The detached, objective narrator in Jackson's "The Lottery" reveals only certain details of the setting and characters, and the details revealed seem normal and nonthreatening.
Look at how the story begins:
The morning of June 27th was clear and sunny [not dark and dreary or stormy], with the fresh warmth [not deathly cold] of a full summer day [summer, not the dead of winter]; the flowers were blossoming profusely and the grass was richly green [life everywhere]. The people of the village began to gather in the square, between the post office and the bank [a normal town], around ten o'clock; in some towns there were so many people that the lottery took two days and had to be started on June 26th [everybody's doing it], but in this village, where there were only about three hundred people, the whole lottery took less than two hours, so it could begin at ten o'clock in the morning and still be through in time to allow the villagers to get home for noon dinner [nice and easy].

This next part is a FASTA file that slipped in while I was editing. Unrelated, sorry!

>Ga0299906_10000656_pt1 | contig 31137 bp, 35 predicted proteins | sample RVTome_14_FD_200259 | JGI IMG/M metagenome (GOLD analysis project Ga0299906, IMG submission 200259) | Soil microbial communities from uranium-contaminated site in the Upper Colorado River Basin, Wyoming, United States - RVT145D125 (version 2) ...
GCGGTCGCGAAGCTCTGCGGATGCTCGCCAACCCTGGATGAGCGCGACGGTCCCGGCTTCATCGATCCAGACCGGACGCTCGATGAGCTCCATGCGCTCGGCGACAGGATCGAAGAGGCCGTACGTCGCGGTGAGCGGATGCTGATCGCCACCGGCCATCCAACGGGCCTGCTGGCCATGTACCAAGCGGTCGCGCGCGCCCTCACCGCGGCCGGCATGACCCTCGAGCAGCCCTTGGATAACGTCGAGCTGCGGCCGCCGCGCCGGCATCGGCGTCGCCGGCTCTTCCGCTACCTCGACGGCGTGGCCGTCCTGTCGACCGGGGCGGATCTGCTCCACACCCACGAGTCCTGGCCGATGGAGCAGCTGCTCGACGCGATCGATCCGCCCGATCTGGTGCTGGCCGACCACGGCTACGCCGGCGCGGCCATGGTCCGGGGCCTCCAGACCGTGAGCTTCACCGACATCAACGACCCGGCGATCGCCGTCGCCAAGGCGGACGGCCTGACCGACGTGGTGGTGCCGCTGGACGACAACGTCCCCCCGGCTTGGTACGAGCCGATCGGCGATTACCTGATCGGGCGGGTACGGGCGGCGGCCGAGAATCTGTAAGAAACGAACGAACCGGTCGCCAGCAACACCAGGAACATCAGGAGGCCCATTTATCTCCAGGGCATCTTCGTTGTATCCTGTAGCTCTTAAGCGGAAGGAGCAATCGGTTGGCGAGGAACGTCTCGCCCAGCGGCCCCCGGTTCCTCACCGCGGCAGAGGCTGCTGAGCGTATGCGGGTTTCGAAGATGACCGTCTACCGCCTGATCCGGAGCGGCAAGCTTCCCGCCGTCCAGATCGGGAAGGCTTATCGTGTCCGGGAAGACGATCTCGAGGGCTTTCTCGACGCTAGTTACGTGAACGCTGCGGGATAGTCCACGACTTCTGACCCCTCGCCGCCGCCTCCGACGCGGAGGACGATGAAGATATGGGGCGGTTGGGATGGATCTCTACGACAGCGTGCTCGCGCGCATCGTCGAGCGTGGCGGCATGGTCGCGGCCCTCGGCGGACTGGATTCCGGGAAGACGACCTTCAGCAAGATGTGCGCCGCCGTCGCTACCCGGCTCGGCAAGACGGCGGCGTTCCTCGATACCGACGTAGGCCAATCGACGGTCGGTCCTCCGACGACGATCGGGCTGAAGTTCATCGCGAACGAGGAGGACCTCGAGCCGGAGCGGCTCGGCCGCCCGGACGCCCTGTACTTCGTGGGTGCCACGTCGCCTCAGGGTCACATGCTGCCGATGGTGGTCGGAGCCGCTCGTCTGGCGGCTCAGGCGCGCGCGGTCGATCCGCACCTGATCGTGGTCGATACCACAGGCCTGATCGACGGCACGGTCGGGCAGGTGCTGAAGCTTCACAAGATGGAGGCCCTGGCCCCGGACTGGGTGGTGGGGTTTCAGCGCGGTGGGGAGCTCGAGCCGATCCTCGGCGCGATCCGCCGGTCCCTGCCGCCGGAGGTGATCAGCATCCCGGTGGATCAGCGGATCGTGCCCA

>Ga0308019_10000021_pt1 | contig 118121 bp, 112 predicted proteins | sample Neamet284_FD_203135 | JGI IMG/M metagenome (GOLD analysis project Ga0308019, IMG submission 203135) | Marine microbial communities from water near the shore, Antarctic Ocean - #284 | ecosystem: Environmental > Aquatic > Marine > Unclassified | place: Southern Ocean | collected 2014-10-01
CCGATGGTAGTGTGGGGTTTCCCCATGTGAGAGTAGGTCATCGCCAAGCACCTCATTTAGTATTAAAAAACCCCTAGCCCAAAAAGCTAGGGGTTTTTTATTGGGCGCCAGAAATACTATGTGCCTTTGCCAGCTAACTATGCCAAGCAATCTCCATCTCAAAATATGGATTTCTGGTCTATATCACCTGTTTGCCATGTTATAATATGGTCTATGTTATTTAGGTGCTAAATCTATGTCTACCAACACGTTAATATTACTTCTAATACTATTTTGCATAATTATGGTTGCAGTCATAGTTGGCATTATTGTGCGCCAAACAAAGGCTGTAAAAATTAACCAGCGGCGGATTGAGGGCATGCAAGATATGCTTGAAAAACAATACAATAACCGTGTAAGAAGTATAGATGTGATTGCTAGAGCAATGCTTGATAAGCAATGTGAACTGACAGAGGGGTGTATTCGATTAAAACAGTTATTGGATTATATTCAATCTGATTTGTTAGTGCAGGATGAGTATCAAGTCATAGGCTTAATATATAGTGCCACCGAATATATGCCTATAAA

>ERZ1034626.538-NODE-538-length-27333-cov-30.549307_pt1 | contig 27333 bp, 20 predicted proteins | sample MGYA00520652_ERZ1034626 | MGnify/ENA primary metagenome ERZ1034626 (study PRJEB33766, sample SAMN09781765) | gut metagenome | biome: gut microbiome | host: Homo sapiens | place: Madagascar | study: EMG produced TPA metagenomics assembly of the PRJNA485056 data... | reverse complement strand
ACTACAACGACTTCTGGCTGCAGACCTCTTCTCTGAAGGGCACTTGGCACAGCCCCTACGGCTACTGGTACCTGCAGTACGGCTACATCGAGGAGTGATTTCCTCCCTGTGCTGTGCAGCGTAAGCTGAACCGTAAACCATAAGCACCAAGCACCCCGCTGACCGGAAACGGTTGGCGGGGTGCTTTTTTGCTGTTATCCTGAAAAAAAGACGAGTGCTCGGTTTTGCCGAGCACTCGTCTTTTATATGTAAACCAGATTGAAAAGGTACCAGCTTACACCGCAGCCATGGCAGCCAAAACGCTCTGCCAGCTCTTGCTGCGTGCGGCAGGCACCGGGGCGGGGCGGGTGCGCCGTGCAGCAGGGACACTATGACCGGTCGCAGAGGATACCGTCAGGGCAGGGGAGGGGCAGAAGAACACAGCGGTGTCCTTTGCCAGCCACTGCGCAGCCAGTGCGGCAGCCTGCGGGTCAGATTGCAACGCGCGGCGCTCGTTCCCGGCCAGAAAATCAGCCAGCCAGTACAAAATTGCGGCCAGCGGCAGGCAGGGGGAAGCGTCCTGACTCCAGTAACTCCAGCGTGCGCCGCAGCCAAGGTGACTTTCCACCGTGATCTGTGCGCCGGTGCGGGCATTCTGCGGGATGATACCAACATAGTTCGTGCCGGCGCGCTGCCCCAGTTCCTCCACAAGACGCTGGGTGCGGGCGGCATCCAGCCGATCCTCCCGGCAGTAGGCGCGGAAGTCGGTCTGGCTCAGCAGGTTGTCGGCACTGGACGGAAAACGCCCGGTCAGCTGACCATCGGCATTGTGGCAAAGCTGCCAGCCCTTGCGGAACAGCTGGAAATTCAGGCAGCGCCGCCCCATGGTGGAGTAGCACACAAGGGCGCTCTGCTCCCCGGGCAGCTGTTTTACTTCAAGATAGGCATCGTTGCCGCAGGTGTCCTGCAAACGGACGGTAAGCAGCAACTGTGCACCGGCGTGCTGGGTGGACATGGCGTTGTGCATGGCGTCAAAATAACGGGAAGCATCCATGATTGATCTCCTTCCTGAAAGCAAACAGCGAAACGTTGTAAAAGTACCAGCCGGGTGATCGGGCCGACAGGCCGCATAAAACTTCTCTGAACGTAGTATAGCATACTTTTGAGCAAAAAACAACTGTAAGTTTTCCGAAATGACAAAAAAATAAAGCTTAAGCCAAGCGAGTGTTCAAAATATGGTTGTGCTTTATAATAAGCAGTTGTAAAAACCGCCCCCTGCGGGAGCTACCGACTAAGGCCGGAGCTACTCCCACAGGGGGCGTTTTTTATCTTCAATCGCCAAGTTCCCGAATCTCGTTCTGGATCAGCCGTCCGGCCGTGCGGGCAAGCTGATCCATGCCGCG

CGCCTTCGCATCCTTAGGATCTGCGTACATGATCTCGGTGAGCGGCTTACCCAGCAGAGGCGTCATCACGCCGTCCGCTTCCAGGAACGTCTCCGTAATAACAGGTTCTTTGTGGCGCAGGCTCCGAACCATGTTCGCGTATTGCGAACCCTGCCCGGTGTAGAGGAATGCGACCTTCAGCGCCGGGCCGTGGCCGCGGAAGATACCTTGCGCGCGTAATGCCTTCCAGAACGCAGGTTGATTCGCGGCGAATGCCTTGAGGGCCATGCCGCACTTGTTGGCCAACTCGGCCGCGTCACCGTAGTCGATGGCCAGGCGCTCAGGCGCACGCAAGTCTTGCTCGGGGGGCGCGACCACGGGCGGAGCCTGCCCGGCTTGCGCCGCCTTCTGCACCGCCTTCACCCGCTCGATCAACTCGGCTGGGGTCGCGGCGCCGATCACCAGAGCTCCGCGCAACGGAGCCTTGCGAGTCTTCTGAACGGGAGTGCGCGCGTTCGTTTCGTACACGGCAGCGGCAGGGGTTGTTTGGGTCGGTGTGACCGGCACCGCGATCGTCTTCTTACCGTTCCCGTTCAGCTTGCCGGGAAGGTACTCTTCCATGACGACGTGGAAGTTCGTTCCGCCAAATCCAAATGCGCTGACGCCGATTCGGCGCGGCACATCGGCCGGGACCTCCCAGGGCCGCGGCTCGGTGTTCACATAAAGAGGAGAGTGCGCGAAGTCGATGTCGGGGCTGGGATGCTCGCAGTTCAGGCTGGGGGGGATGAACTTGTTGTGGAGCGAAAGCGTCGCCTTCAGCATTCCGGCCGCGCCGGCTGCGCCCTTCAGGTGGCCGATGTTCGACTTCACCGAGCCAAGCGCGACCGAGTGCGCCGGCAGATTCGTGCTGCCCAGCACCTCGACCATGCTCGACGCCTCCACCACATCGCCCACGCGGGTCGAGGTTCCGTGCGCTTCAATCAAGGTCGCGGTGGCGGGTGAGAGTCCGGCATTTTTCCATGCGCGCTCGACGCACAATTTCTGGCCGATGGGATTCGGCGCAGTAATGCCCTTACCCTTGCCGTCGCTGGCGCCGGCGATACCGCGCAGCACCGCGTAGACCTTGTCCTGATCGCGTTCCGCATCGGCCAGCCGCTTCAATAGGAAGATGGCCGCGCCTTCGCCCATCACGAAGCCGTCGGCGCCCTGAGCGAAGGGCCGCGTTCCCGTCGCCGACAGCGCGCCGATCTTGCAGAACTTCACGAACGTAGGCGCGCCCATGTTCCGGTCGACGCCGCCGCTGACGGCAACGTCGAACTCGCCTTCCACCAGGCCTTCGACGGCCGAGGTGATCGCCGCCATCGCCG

This is not a Poe story in which the reader knows the horror is coming!
The narrator leads the reader along this same narrative path right up until the true nature of the lottery is revealed. The contrast is great, of course, and leads to the horror of the surprise ending.
The contrast between what happens in the story and the way the setting and characters appear is what makes this such a horror story.
In the story, the village seems so nice and so do the people. It seems like the classic place that we think of when we think of early America -- a small town with good values and strong traditions.
Now contrast that with what happens. All these nice people just go ahead and kill one of their fellow villagers just because it is traditional.
So, the contrast is between a seemingly idyllic village with nice villagers and this horrible thing that they are all doing to Mrs. Hutchinson.